Most people that garden, whether it be a single rose bush or a half-acre of vegetables, are familiar with mulch. According to the Mirriam-Webster dictionary mulch is “a protective covering spread or left on the ground to reduce evaporation, maintain even soil temperature, prevent erosion, control weeds, enrich the soil, or keep fruit clean””.
Great. now that we know what mulch “does”, what exactly is it? Mulch can be one of many things as long as it serves the purpose listed above. When most people think of mulch they think of wood chips, but there are many more ways to mulch than one. Let’s look at a few different types, starting with:
1. Wood chips: It is a popular mulch because of its neat appearance, as well as its hardiness.
2. Leaves: Leaves can be found anywhere and chances are good people will just hand them over for free. Leaves should be dry before being put down and should be applied in 4″ thicknesses.
3. Black plastic: Black plastic sheeting can be found in any department store with a gardening section, or a garden center itself. You should cut slits in the plastic to let water in. This mulch also draws heat into the ground as well as keeps it there, warming the soil.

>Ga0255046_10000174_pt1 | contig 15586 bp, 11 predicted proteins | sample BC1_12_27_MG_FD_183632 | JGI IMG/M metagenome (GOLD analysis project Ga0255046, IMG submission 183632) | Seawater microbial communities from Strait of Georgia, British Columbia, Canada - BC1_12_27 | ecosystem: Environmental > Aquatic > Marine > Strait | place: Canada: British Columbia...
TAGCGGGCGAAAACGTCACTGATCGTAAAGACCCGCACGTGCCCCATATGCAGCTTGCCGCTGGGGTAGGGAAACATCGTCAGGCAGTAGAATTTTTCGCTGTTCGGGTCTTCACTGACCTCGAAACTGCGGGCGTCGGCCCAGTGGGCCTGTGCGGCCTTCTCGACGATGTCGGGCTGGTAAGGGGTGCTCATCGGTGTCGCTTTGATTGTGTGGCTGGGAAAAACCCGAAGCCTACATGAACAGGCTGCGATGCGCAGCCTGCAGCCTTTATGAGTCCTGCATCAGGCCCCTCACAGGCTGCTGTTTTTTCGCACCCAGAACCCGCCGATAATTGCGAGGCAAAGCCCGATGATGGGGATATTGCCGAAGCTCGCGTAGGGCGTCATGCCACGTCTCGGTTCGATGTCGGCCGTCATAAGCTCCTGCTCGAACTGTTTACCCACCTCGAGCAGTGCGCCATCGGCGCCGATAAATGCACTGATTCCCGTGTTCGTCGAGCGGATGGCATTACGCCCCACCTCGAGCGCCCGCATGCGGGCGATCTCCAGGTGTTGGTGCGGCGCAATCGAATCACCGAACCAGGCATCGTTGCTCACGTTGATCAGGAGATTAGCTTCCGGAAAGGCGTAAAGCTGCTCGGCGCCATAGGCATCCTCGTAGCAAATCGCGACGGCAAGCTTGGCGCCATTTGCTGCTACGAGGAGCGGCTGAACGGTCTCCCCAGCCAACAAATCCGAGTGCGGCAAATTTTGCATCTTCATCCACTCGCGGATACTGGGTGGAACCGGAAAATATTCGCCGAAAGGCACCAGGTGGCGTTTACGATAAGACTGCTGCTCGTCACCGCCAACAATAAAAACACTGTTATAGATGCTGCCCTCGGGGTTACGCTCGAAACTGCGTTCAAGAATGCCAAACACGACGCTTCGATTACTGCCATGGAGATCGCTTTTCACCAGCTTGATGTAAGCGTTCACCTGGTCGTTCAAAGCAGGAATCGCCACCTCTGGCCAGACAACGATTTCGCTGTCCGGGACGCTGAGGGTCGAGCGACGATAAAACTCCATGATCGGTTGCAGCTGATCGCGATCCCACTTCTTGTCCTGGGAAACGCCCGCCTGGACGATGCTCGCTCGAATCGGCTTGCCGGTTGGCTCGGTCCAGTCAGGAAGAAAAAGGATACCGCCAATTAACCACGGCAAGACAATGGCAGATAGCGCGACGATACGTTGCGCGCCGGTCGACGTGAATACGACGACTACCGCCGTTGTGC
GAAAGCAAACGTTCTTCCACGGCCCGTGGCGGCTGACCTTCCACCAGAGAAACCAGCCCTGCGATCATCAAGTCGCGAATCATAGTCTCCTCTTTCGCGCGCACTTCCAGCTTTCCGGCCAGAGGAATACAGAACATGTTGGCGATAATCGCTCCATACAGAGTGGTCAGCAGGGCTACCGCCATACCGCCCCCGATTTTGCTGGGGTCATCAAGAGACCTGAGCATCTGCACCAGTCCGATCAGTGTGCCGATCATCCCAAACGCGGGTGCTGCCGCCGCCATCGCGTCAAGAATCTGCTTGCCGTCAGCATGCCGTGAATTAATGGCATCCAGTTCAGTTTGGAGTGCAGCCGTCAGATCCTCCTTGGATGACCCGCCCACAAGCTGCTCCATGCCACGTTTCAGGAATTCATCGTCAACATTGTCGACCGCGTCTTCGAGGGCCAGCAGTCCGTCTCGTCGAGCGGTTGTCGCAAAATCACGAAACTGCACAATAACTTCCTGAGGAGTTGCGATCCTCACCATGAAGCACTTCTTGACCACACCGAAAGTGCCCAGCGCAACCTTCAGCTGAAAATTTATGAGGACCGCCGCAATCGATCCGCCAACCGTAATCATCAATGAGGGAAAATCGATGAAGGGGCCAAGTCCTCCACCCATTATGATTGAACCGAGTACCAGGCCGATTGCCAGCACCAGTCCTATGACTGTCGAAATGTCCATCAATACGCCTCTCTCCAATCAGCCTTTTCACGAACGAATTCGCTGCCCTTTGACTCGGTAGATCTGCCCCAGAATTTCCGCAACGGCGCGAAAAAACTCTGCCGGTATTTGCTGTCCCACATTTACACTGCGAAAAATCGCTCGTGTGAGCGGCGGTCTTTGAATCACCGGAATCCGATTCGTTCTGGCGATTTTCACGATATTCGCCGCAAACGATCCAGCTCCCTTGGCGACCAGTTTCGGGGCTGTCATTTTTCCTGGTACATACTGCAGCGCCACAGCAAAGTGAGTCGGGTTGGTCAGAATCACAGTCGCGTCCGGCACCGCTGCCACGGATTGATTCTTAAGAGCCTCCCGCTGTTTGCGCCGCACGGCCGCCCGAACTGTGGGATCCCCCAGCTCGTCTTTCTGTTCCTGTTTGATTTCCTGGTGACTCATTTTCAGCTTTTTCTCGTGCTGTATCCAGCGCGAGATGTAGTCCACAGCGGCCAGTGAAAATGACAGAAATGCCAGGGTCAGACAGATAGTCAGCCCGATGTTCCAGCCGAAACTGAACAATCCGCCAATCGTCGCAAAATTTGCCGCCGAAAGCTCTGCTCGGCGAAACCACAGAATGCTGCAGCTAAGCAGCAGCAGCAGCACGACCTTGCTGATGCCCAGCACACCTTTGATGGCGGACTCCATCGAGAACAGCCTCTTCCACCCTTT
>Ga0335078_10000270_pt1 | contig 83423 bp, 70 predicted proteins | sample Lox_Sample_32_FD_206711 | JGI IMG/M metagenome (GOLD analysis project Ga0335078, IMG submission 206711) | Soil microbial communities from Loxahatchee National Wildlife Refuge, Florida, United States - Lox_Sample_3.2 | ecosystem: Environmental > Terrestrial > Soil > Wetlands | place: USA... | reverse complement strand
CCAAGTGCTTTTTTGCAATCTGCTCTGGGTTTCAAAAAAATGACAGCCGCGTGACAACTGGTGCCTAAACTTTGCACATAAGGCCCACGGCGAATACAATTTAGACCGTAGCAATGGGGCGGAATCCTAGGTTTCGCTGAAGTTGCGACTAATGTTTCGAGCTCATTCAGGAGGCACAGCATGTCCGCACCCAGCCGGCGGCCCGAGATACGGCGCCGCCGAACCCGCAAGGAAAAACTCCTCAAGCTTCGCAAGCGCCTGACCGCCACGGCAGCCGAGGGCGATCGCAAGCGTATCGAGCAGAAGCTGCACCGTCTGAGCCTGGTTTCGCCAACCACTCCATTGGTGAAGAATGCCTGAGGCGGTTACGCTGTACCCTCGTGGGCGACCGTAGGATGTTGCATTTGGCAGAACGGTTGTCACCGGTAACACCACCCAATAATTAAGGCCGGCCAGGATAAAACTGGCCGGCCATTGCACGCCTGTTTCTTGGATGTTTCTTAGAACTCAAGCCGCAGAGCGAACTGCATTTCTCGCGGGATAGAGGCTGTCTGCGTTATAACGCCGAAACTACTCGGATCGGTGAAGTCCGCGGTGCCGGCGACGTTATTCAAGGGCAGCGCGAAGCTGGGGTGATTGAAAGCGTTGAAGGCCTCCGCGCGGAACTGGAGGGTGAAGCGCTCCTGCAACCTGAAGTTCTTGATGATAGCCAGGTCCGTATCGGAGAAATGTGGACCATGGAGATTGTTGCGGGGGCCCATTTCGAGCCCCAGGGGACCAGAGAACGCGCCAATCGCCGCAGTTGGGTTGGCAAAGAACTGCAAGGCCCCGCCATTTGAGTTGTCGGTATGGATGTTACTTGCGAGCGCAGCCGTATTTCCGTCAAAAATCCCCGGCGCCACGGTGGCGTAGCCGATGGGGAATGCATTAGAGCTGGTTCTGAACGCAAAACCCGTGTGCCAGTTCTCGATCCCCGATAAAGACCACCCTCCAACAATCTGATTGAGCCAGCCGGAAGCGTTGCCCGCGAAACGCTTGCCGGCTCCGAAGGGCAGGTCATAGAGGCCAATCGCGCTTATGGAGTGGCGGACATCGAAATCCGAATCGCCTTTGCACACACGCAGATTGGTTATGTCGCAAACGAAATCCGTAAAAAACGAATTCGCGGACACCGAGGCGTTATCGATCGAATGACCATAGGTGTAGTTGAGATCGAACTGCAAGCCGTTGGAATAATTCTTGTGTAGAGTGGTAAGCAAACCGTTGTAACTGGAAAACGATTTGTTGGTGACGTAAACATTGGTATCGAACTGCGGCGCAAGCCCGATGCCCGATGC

4. Compost: You can use your kitchen scraps and it makes an excellent mulch, as it also adds nutrients to the soil while it keeps weeds from growing.
5. Hay: Many farmers are willing to part with spoiled or rotten hay, which serves as a great mulch when applied in
6. Seaweed: If you live near the ocean, or know someone who does, seaweed is an excellent mulch as it is rich in elements and some minerals. Dry it before using.
Whatever form of mulch you choose (and this is in no way an extensive list, only some examples), you should put it on the garden as soon as the ground has warmed up. When your growing season is over, till the mulch directly back into the ground.